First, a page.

One of the longest-running community currencies in the United States, Ithaca Hours has been used as a model for many other homegrown currencies.
Paul Glover, who has started 18 community organizations aimed at improving issues like education and housing in cities across the country, launched the currency back in 1991 to help stimulate the local economy. Now, more than 900 participants -- including both businesses and individuals -- currently accept Ithaca Hours for goods and services, and several employers issue the currency as part of their wages.
"I realized there were many magnificent things that could be done to repair America but that these were frustrated by lack of dollars," said Glover. "So it occurred to me that if we were going to have enough money, we'd have to print it ourselves."
Glover denominated the currency in "HOURS" to convey that it is really the time spent helping the community that is being exchanged. At the time, the average hourly wage in Tompkins County, NY was $10 an hour, so he set the exchange rate for one Ithaca Hour to 10 U.S. dollars, and it hasn't changed since. The currency also comes in 1/4-, 1/2-, 1-, 2-, and 4-hour denominations.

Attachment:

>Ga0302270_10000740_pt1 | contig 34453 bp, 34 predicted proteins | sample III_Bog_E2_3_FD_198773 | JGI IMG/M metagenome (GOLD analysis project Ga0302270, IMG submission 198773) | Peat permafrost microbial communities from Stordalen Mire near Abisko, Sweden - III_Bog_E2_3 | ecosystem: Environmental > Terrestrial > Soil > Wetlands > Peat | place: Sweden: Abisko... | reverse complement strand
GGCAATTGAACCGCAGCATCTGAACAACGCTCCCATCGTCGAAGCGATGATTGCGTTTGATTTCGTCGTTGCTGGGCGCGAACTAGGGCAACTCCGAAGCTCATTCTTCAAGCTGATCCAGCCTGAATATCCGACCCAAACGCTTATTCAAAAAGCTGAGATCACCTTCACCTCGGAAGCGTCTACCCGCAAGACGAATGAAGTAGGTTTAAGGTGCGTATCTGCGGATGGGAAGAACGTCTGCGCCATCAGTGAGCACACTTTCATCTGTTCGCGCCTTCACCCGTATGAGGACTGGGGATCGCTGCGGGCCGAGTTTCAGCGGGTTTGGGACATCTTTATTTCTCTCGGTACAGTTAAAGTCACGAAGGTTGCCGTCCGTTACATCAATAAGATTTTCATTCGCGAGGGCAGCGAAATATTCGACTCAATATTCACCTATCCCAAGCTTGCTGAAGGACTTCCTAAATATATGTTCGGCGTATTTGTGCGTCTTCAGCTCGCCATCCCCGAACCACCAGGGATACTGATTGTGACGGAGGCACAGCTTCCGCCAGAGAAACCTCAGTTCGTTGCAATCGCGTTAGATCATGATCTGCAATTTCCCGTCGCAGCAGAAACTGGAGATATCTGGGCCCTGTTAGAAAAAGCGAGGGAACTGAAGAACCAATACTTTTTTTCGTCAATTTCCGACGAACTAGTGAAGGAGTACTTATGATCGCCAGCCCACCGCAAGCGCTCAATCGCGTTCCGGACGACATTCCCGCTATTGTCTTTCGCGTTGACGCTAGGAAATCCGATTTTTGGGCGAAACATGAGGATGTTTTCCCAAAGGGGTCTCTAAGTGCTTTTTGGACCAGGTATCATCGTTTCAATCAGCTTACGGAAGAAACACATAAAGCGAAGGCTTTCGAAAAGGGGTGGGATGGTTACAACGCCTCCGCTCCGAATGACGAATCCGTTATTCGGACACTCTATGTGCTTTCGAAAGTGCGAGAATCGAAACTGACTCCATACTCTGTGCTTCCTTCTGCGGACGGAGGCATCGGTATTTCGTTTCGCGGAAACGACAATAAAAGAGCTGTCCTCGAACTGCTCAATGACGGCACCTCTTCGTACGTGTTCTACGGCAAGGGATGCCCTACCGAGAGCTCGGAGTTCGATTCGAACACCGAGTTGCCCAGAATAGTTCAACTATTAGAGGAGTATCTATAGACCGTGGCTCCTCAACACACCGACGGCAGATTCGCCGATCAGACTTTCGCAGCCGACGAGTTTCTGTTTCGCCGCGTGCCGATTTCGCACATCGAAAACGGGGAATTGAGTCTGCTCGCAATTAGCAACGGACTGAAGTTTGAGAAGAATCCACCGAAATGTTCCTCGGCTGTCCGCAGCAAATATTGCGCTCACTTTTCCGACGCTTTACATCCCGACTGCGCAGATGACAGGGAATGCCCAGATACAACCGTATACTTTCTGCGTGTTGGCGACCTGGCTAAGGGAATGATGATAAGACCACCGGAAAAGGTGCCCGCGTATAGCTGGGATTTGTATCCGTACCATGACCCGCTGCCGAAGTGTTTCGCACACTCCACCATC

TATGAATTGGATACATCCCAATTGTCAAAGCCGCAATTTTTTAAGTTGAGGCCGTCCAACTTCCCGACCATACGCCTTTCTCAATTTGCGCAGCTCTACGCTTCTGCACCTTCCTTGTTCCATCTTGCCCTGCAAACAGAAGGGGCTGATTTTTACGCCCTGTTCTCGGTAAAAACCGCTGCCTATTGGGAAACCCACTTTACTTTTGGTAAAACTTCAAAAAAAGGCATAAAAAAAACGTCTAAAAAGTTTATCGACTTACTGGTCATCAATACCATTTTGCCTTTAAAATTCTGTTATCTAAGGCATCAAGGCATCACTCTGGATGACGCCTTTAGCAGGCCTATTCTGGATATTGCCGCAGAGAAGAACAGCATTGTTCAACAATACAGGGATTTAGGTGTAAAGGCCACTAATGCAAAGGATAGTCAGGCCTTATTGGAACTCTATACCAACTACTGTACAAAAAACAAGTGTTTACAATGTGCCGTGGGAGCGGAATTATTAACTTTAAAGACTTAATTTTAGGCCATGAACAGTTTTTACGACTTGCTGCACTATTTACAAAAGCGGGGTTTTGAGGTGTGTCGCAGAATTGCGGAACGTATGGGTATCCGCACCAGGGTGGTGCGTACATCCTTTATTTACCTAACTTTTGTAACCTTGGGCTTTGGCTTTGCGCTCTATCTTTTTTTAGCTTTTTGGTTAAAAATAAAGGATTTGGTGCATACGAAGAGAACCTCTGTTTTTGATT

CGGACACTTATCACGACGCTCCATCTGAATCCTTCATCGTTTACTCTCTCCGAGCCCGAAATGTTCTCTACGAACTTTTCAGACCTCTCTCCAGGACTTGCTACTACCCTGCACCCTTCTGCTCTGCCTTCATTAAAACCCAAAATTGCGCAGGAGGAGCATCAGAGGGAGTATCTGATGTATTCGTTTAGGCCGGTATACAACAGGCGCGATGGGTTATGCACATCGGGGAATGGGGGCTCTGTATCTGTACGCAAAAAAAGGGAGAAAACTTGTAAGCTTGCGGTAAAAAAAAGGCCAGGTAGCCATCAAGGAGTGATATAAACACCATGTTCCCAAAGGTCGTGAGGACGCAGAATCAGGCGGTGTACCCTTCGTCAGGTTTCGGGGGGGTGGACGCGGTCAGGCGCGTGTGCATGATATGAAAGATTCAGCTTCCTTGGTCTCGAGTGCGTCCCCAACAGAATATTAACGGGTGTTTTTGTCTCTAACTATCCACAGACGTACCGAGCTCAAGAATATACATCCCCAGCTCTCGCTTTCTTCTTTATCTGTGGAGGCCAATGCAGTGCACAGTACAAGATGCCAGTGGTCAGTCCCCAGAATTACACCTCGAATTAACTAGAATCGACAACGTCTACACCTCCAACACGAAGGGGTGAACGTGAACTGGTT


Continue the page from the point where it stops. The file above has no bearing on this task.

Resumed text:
The bills, which state "In Ithaca We Trust," feature local emblems like Lick Brook and the Cayuga Lake Steamboat.
More communities turn to local currencies to stimulate their economies.
|Make $30 an hour, no bachelor's degree required|
|McDonald's gives Charles Ramsey free food for a year|
|The 'chicken poop' credit and other bad tax breaks|
|Where your donation dollars go|
|Investors consider life after Fed stimulus|